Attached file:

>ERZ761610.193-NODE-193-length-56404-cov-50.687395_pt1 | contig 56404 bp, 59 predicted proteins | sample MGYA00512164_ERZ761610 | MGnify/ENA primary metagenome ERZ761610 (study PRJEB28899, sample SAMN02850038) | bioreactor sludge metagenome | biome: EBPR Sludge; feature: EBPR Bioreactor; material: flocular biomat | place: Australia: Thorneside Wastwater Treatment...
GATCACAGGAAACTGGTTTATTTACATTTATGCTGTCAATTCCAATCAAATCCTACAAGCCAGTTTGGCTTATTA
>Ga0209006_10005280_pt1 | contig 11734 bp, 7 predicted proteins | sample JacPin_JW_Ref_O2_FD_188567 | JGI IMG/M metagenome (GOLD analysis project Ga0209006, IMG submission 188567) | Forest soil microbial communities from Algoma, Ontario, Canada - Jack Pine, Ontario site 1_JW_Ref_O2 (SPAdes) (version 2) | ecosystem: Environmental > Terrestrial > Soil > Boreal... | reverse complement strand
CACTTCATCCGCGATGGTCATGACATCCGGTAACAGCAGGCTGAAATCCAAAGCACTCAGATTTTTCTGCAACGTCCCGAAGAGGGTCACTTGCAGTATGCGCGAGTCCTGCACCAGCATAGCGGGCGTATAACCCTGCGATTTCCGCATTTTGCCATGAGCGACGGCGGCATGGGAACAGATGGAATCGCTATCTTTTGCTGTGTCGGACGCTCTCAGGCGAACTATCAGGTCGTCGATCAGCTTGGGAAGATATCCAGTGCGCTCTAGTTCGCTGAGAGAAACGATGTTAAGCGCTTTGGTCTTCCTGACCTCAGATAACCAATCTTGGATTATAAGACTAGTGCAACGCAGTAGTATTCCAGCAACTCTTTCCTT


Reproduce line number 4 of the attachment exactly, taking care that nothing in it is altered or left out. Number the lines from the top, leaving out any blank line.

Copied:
CACTTCATCCGCGATGGTCATGACATCCGGTAACAGCAGGCTGAAATCCAAAGCACTCAGATTTTTCTGCAACGTCCCGAAGAGGGTCACTTGCAGTATGCGCGAGTCCTGCACCAGCATAGCGGGCGTATAACCCTGCGATTTCCGCATTTTGCCATGAGCGACGGCGGCATGGGAACAGATGGAATCGCTATCTTTTGCTGTGTCGGACGCTCTCAGGCGAACTATCAGGTCGTCGATCAGCTTGGGAAGATATCCAGTGCGCTCTAGTTCGCTGAGAGAAACGATGTTAAGCGCTTTGGTCTTCCTGACCTCAGATAACCAATCTTGGATTATAAGACTAGTGCAACGCAGTAGTATTCCAGCAACTCTTTCCTT